Although the space should stay natural to me, I think that in order to entice people to use and take advantage of nature it has to have something that will bring them back to it so if that means educational aspects. For example if they modified some of the trees to be an obstacle course or some type of gym area like the presidential fitness playgrounds they have at schools where it is only for the enrichment of the body and not unnecessary attractions. Although the Cove already has activities like kayaking and hiking and biking for professionals as well as beginners in my opinion the cove could still use some type of deeper interaction with its space. I understand that watching over the cove is important that doesn’t mean that they shouldn’t do things to entice people to come to the cove. 

It could be something as simple as boat races or Family triathlons are something to bring people to the cove as well as have them interact with the natural space that they’re in.They could even use the idea of protecting the natural space as a way to keep people enticed bring children to help them do the team work on the ground to see if they find any structures or violations. Not only will this help the community it would breed new conservationist and environmentalists that could keep the cove a natural space where people come to relax and play.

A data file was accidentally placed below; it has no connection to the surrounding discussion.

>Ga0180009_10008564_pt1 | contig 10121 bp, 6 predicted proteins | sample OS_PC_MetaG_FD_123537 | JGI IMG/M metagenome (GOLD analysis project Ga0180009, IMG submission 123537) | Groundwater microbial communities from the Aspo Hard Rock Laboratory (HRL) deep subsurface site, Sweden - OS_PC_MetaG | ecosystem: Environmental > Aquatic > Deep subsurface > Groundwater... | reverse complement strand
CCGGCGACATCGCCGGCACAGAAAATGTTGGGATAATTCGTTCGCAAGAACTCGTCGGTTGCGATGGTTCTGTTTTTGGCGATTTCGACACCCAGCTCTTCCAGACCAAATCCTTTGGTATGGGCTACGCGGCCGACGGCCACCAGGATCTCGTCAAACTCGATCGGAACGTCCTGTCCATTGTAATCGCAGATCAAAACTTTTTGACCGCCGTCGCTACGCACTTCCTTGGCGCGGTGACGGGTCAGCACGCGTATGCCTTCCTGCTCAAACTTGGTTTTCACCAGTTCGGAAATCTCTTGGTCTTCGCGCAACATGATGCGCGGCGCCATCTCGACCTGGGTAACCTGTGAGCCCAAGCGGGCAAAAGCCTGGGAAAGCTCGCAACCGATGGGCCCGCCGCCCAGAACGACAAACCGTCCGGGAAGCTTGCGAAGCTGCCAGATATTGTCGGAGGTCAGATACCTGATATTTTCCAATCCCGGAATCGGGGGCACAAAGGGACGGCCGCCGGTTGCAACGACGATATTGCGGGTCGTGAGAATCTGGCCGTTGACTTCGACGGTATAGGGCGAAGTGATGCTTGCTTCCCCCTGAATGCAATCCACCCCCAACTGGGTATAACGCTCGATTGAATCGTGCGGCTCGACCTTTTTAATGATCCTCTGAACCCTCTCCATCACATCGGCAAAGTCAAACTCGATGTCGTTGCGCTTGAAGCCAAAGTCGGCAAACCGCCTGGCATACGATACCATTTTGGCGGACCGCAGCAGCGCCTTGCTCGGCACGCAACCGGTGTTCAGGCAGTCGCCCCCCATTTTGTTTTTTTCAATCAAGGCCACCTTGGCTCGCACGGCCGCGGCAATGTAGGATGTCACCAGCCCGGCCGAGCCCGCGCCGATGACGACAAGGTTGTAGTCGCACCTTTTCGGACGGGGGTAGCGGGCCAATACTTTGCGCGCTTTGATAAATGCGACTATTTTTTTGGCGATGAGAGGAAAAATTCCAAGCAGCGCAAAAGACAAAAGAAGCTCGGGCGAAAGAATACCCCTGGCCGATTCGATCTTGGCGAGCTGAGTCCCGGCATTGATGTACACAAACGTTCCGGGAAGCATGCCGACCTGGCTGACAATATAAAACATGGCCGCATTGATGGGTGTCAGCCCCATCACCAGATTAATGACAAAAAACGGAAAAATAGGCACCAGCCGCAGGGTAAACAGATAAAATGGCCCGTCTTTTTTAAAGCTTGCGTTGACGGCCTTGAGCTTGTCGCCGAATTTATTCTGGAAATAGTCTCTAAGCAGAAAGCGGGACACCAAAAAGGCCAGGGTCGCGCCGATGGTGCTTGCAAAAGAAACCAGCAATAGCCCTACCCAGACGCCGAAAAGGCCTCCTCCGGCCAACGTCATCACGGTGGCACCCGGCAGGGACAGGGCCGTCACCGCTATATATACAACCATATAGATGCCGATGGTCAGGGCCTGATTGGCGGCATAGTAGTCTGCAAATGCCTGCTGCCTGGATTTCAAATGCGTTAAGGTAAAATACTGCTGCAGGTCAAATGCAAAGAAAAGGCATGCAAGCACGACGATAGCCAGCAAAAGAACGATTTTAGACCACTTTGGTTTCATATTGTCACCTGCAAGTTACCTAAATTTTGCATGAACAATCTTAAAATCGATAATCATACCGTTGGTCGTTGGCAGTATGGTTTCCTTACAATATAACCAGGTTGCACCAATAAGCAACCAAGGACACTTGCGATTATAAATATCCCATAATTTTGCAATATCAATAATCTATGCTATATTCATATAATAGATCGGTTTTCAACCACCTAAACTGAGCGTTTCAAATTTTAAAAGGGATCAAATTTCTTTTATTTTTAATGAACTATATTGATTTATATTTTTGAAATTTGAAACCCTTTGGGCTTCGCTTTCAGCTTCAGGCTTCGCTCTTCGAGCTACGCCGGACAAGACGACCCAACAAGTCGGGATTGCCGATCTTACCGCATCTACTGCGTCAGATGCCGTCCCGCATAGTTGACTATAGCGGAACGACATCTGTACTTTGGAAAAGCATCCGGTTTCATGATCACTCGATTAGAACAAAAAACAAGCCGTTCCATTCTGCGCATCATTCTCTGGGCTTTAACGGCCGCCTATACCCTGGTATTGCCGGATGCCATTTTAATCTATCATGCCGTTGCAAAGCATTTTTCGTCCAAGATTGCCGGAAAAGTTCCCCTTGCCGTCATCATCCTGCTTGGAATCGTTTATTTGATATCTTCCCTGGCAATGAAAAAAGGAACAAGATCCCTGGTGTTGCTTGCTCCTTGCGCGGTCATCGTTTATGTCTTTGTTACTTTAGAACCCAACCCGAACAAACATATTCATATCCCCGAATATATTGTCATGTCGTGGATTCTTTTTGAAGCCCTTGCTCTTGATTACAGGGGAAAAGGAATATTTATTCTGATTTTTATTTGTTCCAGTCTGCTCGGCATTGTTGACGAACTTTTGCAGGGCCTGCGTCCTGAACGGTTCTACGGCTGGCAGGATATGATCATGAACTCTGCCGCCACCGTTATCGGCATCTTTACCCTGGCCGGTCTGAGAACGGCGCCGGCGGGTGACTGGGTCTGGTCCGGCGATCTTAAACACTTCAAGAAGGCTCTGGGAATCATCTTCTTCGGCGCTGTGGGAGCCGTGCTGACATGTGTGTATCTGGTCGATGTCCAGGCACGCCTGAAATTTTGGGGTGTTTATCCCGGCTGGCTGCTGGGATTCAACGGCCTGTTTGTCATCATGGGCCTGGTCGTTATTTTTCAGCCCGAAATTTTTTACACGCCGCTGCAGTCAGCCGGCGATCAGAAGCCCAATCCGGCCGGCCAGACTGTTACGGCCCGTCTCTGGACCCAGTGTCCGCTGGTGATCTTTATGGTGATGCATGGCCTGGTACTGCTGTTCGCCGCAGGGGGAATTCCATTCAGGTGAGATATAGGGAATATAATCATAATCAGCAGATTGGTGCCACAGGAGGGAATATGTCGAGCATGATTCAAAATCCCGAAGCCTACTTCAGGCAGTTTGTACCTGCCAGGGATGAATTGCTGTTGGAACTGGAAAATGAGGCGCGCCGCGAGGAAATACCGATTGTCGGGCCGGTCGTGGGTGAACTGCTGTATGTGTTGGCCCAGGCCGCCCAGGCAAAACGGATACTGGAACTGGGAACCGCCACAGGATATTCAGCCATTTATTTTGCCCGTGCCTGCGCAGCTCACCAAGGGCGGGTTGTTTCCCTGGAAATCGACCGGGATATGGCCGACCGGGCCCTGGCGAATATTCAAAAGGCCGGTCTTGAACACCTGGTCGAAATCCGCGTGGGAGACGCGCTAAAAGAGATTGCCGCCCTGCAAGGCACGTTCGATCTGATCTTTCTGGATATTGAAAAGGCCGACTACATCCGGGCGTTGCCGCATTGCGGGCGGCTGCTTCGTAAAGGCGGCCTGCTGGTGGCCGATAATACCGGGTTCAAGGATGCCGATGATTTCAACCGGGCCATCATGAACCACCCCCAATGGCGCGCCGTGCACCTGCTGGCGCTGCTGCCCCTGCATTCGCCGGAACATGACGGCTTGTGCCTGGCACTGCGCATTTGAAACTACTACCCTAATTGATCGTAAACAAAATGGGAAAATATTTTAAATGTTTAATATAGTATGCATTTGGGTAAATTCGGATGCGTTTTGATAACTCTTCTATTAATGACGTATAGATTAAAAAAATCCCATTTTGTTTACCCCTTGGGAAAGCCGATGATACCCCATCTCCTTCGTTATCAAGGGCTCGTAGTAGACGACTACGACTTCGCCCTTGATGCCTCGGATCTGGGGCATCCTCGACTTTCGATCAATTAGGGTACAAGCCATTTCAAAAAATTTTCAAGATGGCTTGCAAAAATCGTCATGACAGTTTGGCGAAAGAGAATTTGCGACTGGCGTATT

All quotes were taken from:https://www.roanoke.com/webmin/news/from-land-and-air-teams-work-to-preserve-carvins-cove/article_f88460fa-747c-514a-a8a7-cd5074e07c76.html

A short human history of Carvin’s Cove

The first human settlement of part of the 12,000 acres at the base of Mt. Tinker was by a man named William Carvin in July of 1746.He received a land grant for 150 acres along Carvin’s creek. Some of this land was devoted to Hollins University, while the rest of the land behind the dam would come to be known as the Happy Valley community.

Future site of the Carvins Cove Dame -the Falls at Carvins Cove from the creek bed. 11-25-26
Photo of a waterfall at Carvin’s Cove in 1926

At the time of this Carvin’s Cove was not a part of Roanoke County, but a part of Botetourt (pronounced: bodytot) County, in the city of Hollins.From my research it stayed in the families hands until November of 1926 when then Roanoke announced that the Virginia company would build a $700,000 Dam to impound six billion gallons of water for the city. The Dam is 80 feet high and was completed in 1928. The Virginia Company was devastated by the great depression and was bought by the Roanoke water works for just $1 dollar in 1936.The City of Roanoke paid $4,523,437 bought out the water works company for all of the land that they held including Carvin’s Cove after it was voted in favor of evaporating the Roanoke Water Works Company and passing a $5,000,000 bond issue in 1936.